Since Fiorentina signed Real Madrid rightback Álvaro Odriozola on loan last week, Viola fans have been scrambling to figure out what to expect from the former Real Sociedad man. Is he going to displace Lorenzo Venuti? Is he a misunderstood star who just didn’t cut it in Madrid because los Merengues chew up and spit out top players every year? Is he related to Matthew McConaughey?
Fortunately, we were able to track down Managing Madrid’s Managing Editor—double management!—Om Arvind (follow him on Twitter because he’s full of very good stuff) to fill us in on Álvaro.
Viola Nation: Álvaro Odriozola, from what we can tell, really didn’t want to leave Madrid this summer. What eventually prompted him to join Fiorentina after turning down a bunch of other clubs in Spain and elsewhere if it wasn’t the chance to join the biggest club in Tuscany?
Om Arvind: I didn’t even know there were multiple clubs in a battle for his signature. I mean, this is Álvaro Odriozola we’re talking about. I would assume it has something to do with playing time without having any knowledge of Fiorentina’s right back situation. If not, then maybe he was sold on the club’s culture? Training ground? He likes Italian food (I like Italian food; sign me Fiorentina)? IDK.
VN: Odriozola was the Next Big Thing® at Real Sociedad before his €30 million move to Real Madrid in 2018. He’s, uh, not that anymore. What happened over the past 3 years to drop him so far down the pecking order?
OA: You can point to the competition he’s had to face and the effect such a dismal three-year run has had on his confidence, but, ultimately, I think people just came to realize that Odriozola was never that good. It’s hard for a fullback to hide in “big teams” that want to play on the front foot and dominate possession. It’s not enough to hoof the ball against a press — you have to show quality in tight spaces, aid in retention, and progress play intelligently. Fullbacks also bear significant offensive burden against low blocks and must be smart positionally to protect the space in behind them, especially if they can’t overcome defensive weaknesses with offensive brilliance (see: Marcelo). At “smaller” sides, with lower expectations, a fullback can look promising by showing one or two standout qualities, since there is generally far less responsibility on their shoulders and they don’t have to defend transition as much.
Odriozola basically only has one strength: incredible explosiveness. His first touch is bad enough that he’s a liability under pressure and can’t be a trusted outlet for Madrid’s switches of play. His crossing isn’t at a level that covers this and he’s looked clueless defensively.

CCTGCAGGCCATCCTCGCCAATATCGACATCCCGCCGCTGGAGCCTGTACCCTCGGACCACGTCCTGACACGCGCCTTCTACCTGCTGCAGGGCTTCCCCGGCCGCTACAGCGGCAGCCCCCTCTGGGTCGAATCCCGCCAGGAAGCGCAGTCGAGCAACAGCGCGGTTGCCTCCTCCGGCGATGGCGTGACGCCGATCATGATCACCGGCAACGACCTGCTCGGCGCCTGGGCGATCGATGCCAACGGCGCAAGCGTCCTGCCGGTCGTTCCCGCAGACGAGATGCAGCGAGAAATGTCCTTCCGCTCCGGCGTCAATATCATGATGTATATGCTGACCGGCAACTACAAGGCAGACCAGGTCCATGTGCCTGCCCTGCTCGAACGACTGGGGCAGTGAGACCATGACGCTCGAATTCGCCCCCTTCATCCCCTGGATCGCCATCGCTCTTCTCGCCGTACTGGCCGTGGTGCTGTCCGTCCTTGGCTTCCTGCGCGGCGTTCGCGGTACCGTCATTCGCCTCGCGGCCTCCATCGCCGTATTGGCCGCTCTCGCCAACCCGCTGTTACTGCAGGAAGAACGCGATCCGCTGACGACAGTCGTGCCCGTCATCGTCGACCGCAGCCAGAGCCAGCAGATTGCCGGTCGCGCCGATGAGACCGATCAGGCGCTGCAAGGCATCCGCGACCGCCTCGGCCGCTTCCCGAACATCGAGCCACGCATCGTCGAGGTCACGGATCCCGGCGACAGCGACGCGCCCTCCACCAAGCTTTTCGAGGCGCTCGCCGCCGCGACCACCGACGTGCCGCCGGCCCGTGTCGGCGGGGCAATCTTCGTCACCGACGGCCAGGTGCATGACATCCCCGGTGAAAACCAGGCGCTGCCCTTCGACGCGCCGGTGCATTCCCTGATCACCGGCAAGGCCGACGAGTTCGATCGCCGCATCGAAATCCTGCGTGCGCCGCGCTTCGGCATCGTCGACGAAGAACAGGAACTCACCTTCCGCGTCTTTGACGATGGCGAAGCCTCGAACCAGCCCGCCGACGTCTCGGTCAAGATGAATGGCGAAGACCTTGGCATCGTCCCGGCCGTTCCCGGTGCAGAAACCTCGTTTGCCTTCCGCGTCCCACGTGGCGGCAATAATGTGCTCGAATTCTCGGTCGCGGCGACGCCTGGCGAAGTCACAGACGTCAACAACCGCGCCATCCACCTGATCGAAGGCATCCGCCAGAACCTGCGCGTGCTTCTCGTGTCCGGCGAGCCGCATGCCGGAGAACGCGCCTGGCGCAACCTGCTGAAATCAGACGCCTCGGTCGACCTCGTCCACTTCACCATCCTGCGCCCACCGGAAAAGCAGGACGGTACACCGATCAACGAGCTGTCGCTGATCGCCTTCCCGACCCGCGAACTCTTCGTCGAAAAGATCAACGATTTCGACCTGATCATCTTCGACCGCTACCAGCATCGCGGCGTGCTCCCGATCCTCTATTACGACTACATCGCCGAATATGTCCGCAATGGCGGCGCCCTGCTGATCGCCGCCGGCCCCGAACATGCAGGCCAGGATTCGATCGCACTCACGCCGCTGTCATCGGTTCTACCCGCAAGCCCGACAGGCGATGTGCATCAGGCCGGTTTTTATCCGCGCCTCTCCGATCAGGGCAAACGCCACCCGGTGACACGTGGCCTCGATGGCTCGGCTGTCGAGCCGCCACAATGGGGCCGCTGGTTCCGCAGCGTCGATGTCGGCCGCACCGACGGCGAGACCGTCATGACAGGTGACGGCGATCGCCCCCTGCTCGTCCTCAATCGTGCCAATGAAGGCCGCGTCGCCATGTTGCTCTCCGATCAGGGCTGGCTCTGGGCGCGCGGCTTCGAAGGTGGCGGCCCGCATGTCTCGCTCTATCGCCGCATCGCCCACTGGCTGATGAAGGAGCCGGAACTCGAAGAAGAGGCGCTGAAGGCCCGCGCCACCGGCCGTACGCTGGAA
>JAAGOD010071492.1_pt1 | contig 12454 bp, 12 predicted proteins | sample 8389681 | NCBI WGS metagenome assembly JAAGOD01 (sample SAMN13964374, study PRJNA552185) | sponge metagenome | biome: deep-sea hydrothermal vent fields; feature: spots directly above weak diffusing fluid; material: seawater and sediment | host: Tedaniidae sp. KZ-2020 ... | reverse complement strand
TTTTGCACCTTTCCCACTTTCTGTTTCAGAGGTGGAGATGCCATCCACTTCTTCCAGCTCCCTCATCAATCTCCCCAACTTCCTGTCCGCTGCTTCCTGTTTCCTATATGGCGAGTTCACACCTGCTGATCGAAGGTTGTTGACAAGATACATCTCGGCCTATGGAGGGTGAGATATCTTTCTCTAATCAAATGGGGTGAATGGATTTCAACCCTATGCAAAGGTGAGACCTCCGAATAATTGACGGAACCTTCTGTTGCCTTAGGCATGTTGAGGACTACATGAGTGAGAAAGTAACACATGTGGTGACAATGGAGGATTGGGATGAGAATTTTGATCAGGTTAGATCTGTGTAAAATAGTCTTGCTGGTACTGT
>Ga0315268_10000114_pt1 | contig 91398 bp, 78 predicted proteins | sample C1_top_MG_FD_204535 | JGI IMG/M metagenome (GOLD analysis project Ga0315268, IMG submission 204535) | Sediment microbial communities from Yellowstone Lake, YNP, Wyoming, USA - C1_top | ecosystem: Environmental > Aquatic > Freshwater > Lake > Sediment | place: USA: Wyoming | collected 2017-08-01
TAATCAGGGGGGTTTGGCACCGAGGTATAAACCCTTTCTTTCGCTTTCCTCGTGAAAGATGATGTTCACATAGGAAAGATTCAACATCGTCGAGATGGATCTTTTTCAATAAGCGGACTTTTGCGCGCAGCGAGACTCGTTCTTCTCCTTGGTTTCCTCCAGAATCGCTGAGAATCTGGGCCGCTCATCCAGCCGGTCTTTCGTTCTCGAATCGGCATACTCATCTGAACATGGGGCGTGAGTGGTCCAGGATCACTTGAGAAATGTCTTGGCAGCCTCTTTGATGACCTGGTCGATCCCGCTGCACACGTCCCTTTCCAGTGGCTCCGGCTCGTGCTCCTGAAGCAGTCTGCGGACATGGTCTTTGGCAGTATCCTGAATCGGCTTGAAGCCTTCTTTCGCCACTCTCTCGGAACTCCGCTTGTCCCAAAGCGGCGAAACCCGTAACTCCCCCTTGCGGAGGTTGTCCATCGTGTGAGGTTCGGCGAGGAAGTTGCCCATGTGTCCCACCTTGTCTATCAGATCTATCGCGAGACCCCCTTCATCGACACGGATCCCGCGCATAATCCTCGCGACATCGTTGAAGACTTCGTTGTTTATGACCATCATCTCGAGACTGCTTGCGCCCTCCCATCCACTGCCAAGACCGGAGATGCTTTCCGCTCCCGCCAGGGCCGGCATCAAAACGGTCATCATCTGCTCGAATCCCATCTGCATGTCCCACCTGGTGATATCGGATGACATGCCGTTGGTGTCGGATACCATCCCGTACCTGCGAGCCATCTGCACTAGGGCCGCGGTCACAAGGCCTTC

VN: Fiorentina manager Vincenzo Italiano likes to play a high line and wants his fullbacks getting forward, both on the overlap and on the underlap. Does that sound like Odriozola to you?
OA: Overlapping is Odriozola’s bread and butter and he’s got a decent sense of timing. My impression of underlapping scenarios are that the one primed for the run also needs to have the capacity to receive in deeper interior spaces (where there’s less space) or combine quickly should the underlap no longer be on, which isn’t Odriozola’s bread and butter, to put it delicately. But, as long as he gets to burst in behind, he should be fine doing it from anywhere given that he gets some decent coaching on when to go and when not to.
As for the high line: hopefully your center-backs are good at defending space.
VN: What would a really good season look like for Álvaro? What qualities would he need to show to get back into the Real Madrid setup?
OA: A really good season would involve Odriozola making his first touch passable, improving on his crossing, and gaining some positional awareness defensively. This might make him a decent top flight fullback. Unfortunately (for him), I don’t believe he can do anything to get back into Madrid’s set-up. Zidane was reluctant to play the Spaniard even when we had a full-blown injury crisis last season. It wasn’t personal — Odriozola just isn’t at that level and probably never will be unless something truly dramatic happens with his development over the next few years.
VN: Odriozola really wanted to stay in Madrid despite being third choice behind Dani Carvajal and Lucas Vásquez. He’s also really into racehorses. Basically, he sounds like he’s at least mildly eccentric, which is always fun. What have you gleaned about his personality over the past 3 years?
OA: I’m going to be honest: Álvaro’s irrelevance to Madrid’s outlook has caused me to mostly ignore him. But, hey, maybe if this footballing thing doesn’t pan out at Fiorentina he can take up horse racing! I kid. He seems like a decent enough guy based on what little I know of him off the pitch and it’s always a bit jarring to realize that the players we criticize so fiercely are actual humans with feelings. Hopefully, he isn’t reading this.
VN: Let’s do some numbers. What grades would you give Fiorentina, Madrid, and Odriozola for this deal?
OA: Madrid: B-. Selling him is the only right move for Madrid but at least Fiorentina are reportedly paying his wages! Otherwise, whether Odriozola is here or not doesn’t matter, as he isn’t playing for Ancelotti anyway.
Fiorentina: D+. I have no idea what you guys are doing to be honest. Maybe you’re starving at the fullback position. My ignorance of that and Vincenzo Italiano’s ability to improver players is the only thing keeping me from giving Fiorentina an F. Sorry.
Odriozola: A. He will probably get more playing time in a lower-pressure situation (couldn’t be more different than his Madrid career). I wish Odriozola the best in Italy and am crossing my fingers that he does well enough to convince Fiorentina to buy him.